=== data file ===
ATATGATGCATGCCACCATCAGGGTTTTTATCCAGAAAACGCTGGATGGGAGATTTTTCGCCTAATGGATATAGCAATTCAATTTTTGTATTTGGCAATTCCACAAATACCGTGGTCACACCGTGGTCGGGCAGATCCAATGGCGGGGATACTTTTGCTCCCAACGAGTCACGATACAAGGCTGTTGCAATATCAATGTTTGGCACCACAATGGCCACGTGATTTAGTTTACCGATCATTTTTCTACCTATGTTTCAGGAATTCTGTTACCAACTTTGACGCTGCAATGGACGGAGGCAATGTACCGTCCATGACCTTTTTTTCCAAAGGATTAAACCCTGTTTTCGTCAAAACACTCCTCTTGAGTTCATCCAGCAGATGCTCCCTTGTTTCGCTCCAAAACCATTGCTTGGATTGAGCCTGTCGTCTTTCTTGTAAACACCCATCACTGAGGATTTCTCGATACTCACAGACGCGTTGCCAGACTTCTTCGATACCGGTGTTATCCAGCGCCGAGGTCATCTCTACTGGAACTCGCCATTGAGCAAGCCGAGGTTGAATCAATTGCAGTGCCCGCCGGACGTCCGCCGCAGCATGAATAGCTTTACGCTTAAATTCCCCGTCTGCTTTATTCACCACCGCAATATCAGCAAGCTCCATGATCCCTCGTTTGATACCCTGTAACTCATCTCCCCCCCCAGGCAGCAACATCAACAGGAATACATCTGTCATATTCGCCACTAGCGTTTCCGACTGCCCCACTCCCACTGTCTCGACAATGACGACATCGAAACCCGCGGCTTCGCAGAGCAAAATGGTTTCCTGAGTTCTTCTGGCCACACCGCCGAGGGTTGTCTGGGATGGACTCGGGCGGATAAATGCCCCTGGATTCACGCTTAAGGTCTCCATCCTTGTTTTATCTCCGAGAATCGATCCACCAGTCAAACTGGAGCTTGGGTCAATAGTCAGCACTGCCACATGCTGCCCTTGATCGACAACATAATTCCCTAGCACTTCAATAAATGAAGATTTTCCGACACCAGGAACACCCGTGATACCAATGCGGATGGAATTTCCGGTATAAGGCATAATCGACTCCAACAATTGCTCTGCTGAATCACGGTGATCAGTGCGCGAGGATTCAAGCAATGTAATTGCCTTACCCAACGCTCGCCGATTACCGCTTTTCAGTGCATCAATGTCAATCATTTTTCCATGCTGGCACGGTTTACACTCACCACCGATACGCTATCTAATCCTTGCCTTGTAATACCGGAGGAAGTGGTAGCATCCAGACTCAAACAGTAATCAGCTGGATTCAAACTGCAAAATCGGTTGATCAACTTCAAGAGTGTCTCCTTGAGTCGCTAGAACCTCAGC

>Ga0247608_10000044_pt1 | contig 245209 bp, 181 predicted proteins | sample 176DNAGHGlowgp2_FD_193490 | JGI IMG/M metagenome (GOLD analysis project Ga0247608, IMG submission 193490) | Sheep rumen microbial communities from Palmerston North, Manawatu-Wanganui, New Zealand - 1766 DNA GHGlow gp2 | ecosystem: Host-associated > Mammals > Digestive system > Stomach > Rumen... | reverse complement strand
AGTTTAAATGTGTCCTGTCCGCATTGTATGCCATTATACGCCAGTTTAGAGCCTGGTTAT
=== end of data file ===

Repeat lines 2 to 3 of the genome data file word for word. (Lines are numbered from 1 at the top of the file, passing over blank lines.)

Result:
>Ga0247608_10000044_pt1 | contig 245209 bp, 181 predicted proteins | sample 176DNAGHGlowgp2_FD_193490 | JGI IMG/M metagenome (GOLD analysis project Ga0247608, IMG submission 193490) | Sheep rumen microbial communities from Palmerston North, Manawatu-Wanganui, New Zealand - 1766 DNA GHGlow gp2 | ecosystem: Host-associated > Mammals > Digestive system > Stomach > Rumen... | reverse complement strand
AGTTTAAATGTGTCCTGTCCGCATTGTATGCCATTATACGCCAGTTTAGAGCCTGGTTAT